|PHILLIP B. CARTHEN,||
Mr. Carthen's habeas petition attacks an expired 1998 conviction in Oklahoma state court that he contends was used to enhance a current sentence on unrelated charges. Mr. Carthen pled guilty in 1998 to a single count of assault and battery on a police officer and was sentenced to a one-year term of imprisonment on September 11, 1998. Mr. Carthen was represented by court-appointed counsel at his preliminary hearing and at sentencing. Mr. Carthen did not file a direct appeal, but some time later he filed a motion for post-conviction relief in Oklahoma state court, which was denied on October 2, 2002. Mr. Carthen's appeal of this denial was dismissed by the Oklahoma Court of Criminal Appeals on December 17, 2002 for failure to provide an adequate record. Mr. Carthen now claims that the offense underlying his 1998 conviction was a misdemeanor under state law, but was later characterized as a felony for the purposes of enhancing his current sentence. Mr. Carthen maintains that this characterization violated his right to equal protection as well as the provisions of Article 1, § 9, clause 3 of the United States Constitution.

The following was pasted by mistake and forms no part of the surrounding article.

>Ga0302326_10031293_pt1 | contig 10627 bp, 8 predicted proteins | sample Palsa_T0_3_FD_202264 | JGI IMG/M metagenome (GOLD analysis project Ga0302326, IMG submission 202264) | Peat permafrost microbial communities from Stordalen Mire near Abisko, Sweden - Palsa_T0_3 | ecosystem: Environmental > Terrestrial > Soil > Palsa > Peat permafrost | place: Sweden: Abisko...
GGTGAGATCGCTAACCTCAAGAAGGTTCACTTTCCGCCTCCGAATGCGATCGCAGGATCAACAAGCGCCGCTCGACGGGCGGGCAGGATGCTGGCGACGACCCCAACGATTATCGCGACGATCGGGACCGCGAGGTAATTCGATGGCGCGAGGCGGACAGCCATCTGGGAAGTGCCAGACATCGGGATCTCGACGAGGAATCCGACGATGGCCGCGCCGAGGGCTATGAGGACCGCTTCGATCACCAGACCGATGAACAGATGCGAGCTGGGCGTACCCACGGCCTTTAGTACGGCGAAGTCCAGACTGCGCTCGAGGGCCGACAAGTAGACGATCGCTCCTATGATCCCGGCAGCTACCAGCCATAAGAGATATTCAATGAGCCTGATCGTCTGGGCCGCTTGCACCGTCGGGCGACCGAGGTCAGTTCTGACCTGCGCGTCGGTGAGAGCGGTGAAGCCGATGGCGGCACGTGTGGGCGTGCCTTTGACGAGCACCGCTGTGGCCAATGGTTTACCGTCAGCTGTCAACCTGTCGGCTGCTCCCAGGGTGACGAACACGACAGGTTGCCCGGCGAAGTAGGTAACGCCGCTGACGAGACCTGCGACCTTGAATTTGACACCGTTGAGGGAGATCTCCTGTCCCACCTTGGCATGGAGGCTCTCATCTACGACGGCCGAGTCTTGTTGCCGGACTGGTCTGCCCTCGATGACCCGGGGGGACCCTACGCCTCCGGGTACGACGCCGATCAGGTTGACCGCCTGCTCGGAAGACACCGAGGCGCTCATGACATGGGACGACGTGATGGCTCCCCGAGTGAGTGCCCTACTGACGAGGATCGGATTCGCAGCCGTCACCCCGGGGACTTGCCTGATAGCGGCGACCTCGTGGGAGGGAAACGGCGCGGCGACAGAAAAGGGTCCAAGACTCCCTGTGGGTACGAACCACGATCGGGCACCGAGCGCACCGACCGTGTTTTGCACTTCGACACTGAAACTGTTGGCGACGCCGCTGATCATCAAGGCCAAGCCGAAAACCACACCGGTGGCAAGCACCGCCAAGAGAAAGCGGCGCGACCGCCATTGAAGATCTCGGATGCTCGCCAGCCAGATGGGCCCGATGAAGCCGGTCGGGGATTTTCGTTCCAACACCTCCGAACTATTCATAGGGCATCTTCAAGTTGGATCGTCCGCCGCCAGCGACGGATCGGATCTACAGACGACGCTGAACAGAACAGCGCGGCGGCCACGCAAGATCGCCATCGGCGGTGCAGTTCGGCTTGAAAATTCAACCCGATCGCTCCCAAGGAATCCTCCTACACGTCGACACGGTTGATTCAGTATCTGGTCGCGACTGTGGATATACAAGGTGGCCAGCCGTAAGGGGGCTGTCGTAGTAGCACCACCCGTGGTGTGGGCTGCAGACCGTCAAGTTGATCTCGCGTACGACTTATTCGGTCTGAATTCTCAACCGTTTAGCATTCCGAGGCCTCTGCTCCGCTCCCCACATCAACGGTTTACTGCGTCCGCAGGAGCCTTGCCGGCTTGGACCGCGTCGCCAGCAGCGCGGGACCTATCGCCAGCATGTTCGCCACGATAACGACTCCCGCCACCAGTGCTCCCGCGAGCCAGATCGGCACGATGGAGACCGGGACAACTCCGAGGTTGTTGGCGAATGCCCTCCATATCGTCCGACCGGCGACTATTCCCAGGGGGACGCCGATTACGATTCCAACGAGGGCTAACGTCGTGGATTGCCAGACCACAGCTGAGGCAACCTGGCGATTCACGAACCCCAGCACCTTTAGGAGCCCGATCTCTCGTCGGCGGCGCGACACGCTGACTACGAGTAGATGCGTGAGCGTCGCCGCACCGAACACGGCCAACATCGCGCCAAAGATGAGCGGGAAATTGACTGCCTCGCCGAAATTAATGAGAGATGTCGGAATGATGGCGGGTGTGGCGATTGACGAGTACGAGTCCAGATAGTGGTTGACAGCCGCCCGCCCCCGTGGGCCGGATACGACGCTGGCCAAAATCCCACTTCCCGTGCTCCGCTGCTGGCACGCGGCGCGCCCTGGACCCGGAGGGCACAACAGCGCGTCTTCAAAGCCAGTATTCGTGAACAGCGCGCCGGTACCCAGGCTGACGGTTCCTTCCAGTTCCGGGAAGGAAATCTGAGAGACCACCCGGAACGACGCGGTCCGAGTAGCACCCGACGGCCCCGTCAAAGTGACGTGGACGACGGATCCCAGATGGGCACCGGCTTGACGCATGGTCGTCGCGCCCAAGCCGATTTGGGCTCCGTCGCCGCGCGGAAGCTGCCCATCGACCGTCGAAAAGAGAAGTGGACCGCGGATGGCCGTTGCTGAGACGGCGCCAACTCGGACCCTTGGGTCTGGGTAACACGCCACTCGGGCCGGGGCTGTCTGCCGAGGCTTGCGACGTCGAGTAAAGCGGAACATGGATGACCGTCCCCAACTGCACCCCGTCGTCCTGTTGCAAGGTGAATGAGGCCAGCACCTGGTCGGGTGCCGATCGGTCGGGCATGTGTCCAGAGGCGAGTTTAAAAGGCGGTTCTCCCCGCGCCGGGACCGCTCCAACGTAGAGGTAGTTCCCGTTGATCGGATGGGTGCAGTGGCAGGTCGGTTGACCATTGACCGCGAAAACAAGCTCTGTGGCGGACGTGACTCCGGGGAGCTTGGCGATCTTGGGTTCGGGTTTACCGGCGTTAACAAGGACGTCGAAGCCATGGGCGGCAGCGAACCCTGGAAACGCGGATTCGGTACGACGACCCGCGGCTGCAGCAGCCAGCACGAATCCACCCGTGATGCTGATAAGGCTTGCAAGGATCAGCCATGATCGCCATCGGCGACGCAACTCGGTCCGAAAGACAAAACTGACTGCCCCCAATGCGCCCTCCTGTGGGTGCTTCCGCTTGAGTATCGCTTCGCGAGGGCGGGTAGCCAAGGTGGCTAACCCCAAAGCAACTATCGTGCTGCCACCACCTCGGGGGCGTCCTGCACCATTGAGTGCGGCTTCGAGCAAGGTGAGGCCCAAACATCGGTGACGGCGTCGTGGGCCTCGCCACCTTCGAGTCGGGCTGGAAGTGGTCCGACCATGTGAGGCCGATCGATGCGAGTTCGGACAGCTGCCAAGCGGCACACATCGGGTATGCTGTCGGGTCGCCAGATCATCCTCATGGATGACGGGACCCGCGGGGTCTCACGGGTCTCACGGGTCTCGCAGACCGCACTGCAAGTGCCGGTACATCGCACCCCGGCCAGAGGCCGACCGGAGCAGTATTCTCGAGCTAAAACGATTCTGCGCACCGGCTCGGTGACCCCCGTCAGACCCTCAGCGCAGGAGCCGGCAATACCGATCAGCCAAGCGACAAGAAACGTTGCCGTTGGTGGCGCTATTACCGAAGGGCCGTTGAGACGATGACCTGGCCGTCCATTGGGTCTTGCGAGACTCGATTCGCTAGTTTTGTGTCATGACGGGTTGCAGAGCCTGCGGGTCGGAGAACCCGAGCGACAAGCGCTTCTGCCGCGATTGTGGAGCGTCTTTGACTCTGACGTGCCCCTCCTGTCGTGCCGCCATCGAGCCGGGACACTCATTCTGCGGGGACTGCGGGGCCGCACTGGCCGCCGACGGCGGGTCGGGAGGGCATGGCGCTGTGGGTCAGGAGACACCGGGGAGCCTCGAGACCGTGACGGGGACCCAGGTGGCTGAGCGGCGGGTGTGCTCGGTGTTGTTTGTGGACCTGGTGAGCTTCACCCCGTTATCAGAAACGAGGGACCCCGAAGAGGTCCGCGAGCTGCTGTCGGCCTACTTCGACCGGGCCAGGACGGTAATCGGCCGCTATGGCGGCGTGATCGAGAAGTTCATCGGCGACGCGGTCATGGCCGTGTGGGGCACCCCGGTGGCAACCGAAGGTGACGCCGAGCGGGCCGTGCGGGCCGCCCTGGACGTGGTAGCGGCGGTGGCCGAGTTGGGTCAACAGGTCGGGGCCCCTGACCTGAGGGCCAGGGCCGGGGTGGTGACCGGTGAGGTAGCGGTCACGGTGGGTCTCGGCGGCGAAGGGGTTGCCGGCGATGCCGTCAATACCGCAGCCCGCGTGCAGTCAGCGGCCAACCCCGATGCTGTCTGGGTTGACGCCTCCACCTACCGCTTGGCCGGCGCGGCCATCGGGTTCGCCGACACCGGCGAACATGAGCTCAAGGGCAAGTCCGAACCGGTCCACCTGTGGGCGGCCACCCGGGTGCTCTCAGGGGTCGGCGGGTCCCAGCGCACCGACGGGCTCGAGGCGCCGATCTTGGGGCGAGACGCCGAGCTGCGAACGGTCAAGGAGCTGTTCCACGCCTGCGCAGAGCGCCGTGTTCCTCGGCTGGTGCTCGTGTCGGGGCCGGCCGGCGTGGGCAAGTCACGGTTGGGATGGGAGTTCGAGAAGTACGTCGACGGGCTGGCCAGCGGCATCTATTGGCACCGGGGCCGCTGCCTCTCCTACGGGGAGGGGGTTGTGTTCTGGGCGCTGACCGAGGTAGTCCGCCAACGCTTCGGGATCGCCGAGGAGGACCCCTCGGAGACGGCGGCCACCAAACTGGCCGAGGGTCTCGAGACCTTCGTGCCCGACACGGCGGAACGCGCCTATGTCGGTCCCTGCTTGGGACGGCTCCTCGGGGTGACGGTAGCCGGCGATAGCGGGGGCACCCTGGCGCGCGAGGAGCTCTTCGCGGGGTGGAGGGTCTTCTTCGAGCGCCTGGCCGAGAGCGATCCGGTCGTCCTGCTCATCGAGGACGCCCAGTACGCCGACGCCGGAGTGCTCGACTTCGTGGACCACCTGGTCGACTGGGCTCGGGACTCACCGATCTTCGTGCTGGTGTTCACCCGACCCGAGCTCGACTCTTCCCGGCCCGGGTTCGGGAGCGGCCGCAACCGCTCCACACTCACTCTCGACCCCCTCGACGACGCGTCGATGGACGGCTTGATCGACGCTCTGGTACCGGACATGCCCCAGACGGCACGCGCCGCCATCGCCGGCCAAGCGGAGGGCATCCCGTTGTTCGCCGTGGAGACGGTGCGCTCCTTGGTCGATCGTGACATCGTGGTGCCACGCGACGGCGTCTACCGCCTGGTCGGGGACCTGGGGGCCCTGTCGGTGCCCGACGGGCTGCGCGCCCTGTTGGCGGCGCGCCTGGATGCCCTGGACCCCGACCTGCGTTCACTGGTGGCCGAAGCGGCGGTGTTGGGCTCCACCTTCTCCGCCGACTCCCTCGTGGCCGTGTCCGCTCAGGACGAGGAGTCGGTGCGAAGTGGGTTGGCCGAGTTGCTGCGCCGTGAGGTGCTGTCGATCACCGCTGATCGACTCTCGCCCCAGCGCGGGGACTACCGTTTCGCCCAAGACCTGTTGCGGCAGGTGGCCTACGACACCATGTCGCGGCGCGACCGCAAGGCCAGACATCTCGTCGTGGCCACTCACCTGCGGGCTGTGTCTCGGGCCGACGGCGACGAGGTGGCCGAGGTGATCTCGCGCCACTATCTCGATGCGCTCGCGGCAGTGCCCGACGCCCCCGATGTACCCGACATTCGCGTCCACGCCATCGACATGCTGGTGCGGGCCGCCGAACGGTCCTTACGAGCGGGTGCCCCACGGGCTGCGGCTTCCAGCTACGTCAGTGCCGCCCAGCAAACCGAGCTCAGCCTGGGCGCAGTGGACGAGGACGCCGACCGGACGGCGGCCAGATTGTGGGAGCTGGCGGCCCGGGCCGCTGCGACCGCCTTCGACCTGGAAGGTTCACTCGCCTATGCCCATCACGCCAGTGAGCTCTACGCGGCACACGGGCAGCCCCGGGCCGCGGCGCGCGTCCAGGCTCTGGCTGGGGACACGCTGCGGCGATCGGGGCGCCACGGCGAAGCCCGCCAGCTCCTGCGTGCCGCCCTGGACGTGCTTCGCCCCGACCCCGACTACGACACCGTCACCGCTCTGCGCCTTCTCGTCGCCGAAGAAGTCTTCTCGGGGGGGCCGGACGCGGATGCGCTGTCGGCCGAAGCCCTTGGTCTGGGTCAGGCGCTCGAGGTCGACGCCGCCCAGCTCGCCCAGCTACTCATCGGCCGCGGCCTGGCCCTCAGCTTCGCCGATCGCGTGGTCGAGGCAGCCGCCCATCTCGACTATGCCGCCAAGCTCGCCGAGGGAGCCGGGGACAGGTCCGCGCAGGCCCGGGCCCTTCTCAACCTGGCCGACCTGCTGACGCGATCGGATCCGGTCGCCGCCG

The dismissal of a petition for habeas relief under 28 U.S.C. § 2254 may be appealed only if the district court or this Court first issues a COA. 28 U.S.C. § 2253(c)(1)(A). A COA will issue "only if the applicant has made a substantial showing of the denial of a constitutional right." 28 U.S.C. § 2253(c)(2). In order to make such a showing, a petitioner must demonstrate that "reasonable jurists could debate whether . . . the petition should have been resolved in a different manner or that the issues presented were adequate to deserve encouragement to proceed further." Slack v. McDaniel, 529 U.S. 473, 484 (2000) (internal quotations omitted). The district court did not reach the merits of Mr. Carthen's petition, adopting instead the magistrate court's recommendation to dismiss the petition for want of jurisdiction. When a district court disposes of a habeas petition without reaching the merits, a COA will not issue unless the petitioner states an arguable constitutional claim and makes a showing that reasonable jurists could debate the propriety of the means by which the district court disposed of the petition. Id. In light of Supreme Court precedent requiring in almost every case the dismissal of habeas petitions seeking to attack expired convictions used to enhance subsequent sentences, Mr. Carthen cannot demonstrate that reasonable jurists would debate the propriety of disposing of his petition without reaching its merits.